Newsom Has A Lot To Say On This 3 LP Fairy Tale

The precedent for this sprawling, personal three record set might be Joni Mitchell’s Blue but don’t expect to be humming the tunes as you head for the exits.

The precedent for this sprawling, personal three record set might be Joni Mitchell’s Blue but don’t expect to be humming the tunes as you head for the exits.

Newsom may turn you on, but she’s not a radio. This album of exquisitely orchestrated and expertly performed “Appalachian chamber rock” (my concocted term) consists of time-signature shifting, melodically twisty late afternoon vignettes that combine Newsom’s child-like voice and curiosity with very adult themes. The mood is consistent with the melancholy found in Appalachian music, though it incorporates more whimsy.

Playing piano and harp and backed by small string ensembles augmented with brass and woodwind, Newsom weaves a rich tapestry of complex melodic invention and a rich narrative that will take numerous plays to decipher and process—though don't be surprised if you never manage it.

Fortunately, the sumptuously produced box set includes a full sized booklet containing the lyrics—not that they will be all that helpful in figuring out their meaning.

The sprawling title track may sound like a rousing drinking song but it’s not quite that, though eventually it gets to the drink but not before it takes you on a long circuitous path filled with unknown characters referred to on a first name basis, some of whom are royalty.

The fairy tale-like song references spiders, guards, a spent relationship with someone she calls “daddy longlegs”and don’t ask me what most of it or any of it means but the strongly rendered images are both abstract and immediate.

“Miss Montez, the Countess of Lansfield,appealed to the King of Bavaria,saying, ‘Pretty papa, if you are my friend—mister daddy longlegs, they are at it again!—Can I see you?’Poor Lola! A tarantula’s mountingCountess Lansfeld’s Handsome brassiere, while they all cheer”

Got that?

Most of the images are of a bucolic nature and the songs set in a countryside long gone. Even when snippets begin to make sense and a story appears, they quickly dissolve into ambiguity.

The sad “Baby Birch” moves slowly and appears to be about child abandonment but it changes tempo, takes on a stronger rhythmic thrust and ends with the singer skinning a rabbit and saying to it “ ‘wherever you go, little runaway bunny, I will find you.’ And then she ran, as they’re liable to do.”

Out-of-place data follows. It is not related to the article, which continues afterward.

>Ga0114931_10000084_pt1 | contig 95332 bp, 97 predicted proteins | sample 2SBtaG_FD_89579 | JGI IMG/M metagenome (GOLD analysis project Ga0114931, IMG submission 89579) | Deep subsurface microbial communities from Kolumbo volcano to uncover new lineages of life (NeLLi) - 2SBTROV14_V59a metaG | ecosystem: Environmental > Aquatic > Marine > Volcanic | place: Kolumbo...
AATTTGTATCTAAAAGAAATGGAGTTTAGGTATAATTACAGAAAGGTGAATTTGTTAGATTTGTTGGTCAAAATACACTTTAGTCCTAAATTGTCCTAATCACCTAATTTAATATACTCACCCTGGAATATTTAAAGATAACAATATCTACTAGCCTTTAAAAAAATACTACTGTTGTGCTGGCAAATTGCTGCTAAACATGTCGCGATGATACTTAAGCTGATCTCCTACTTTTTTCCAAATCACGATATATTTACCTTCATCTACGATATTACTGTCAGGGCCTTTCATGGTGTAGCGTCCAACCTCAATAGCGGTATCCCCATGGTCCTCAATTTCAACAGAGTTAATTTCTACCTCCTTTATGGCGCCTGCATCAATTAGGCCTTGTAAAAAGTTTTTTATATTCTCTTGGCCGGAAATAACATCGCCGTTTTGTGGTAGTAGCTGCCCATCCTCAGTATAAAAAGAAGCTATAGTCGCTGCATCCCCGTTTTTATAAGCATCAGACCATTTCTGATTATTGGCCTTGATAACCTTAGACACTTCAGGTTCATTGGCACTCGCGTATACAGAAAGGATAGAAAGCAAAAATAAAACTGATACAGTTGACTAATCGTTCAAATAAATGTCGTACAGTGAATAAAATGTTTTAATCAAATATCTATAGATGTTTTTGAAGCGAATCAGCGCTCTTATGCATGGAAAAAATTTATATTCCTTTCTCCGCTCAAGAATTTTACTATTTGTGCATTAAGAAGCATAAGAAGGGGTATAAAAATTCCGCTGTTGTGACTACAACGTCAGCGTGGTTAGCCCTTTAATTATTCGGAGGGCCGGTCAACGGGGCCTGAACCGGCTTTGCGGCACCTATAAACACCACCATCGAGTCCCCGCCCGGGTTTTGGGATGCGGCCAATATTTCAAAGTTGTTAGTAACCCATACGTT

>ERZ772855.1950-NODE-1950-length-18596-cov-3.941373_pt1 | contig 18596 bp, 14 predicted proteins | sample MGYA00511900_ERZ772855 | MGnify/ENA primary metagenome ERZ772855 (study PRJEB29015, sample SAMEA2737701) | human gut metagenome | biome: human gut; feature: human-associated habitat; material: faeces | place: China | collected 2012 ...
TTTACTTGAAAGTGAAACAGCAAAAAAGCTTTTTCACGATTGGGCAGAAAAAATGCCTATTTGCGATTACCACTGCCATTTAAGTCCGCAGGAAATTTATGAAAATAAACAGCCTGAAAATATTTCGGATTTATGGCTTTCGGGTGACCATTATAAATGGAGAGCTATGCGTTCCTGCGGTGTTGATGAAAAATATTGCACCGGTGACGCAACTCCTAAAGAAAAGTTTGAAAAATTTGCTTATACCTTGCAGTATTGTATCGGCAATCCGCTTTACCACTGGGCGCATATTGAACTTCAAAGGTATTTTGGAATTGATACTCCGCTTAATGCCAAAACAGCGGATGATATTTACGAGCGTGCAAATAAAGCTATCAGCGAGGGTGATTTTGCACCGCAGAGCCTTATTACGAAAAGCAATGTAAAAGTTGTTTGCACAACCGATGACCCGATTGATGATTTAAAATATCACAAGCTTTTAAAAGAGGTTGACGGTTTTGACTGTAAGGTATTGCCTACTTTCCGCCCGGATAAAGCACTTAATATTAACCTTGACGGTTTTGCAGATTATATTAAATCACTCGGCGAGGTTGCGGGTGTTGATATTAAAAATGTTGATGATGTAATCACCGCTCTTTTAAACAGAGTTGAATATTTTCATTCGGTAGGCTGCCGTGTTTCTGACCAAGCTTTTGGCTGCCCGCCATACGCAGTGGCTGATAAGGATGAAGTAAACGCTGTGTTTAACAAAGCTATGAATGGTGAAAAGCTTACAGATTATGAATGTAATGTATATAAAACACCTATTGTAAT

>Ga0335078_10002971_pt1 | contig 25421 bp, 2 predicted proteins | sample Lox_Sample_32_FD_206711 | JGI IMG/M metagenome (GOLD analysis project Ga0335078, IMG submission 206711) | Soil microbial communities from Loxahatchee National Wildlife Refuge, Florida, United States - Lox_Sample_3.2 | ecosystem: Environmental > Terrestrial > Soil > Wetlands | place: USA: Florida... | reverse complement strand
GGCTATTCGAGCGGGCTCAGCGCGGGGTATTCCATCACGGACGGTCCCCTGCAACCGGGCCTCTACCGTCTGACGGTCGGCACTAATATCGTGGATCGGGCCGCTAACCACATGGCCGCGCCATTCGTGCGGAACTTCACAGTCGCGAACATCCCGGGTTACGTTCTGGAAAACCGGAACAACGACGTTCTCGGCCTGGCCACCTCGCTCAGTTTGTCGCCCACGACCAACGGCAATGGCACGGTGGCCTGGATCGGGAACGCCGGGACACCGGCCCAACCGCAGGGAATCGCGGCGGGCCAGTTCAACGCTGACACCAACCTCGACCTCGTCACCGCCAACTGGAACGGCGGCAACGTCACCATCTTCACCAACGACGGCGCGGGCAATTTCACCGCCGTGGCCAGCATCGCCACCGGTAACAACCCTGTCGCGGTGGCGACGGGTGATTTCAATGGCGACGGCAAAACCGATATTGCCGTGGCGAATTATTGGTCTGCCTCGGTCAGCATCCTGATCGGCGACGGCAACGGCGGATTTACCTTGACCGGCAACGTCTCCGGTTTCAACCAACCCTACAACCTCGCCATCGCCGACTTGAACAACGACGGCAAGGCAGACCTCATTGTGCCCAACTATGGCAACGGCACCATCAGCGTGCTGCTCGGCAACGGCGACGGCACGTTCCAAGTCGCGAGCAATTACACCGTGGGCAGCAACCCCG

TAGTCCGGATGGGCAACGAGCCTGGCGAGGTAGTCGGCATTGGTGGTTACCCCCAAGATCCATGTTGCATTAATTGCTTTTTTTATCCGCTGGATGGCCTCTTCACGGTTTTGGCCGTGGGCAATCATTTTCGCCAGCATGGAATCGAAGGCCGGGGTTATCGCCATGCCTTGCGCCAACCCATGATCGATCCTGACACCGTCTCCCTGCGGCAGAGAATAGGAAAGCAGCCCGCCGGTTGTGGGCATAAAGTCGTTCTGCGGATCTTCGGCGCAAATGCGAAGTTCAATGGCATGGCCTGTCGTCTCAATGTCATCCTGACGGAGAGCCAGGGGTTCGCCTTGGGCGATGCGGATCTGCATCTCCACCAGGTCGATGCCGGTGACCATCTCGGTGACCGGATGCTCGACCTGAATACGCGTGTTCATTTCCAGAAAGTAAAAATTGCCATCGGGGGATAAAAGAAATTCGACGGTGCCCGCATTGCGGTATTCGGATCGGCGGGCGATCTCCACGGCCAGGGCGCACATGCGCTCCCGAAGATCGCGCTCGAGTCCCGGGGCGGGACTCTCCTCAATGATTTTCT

Say, what?

Some of the songs are more easily understood but the denseness of the lyrics combined with the melodic diffuseness makes for ambiguous, mysterious, and at first somewhat difficult listening.

The three record spread makes absorbing the set easier in that you can play a side and retire to something more familiar and then come back for another side or two.

Don’t get the wrong impression: the listening pleasure is inversely proportional to the comprehension difficulties, for this is a gorgeous sounding production. You’ll hardly believe your ears when you hear the exquisitely rendered instruments and the clarity and solidity of the images.

It will take but a few seconds for you to note the luxurious quality of the production; the transparency, textural purity and harmonic perfection of the instruments and the pristine vocal recording. The LP set was mastered by Steve Rooke at Abbey Road, probably DMM but I'm not sure where it was pressed. The pressing quality is excellent overall, but the handling was less than perfect and two of the three records were scuffed, though only one small one "played."

So while you may have difficulty with the lyrics and it will take some time for the melodic lines to develop, the gorgeous sound will immediately sweep you away as your mind works to process and untangle the dense layers of Ms. Newsom’s multi-layered, transformative music.

Save for Sufjan Stevens, I’m not sure any other young musician today combines the musical, compositional, lyrical abilities and the sonic sensitivities twenty eight year old Joanna Newsom has consistently shown on her three studio albums.

Her last one, Ys (see review on this site) was engineered by Steve Albini, mixed by Jim O’Rourke and arranged by Van Dyke Parks, so don’t think the production here is a fluke. She knows what she wants.

Newsom has been dating SNL regular Andy Samberg, so clearly she’s got a good sense of humor and probably enjoys “Dick in a box,” which if you haven’t seen you should!

Topping all of this off, she has incredible legs, which she shows more than a few times in this thankfully dick-less box.

Have One on Me gets the highest recommendation for music and sound.

Music Direct Buy It Now

Joerebelle's picture

I definitely recommend this album to those who are looking for something more excitement in sounds. - Scott Safadi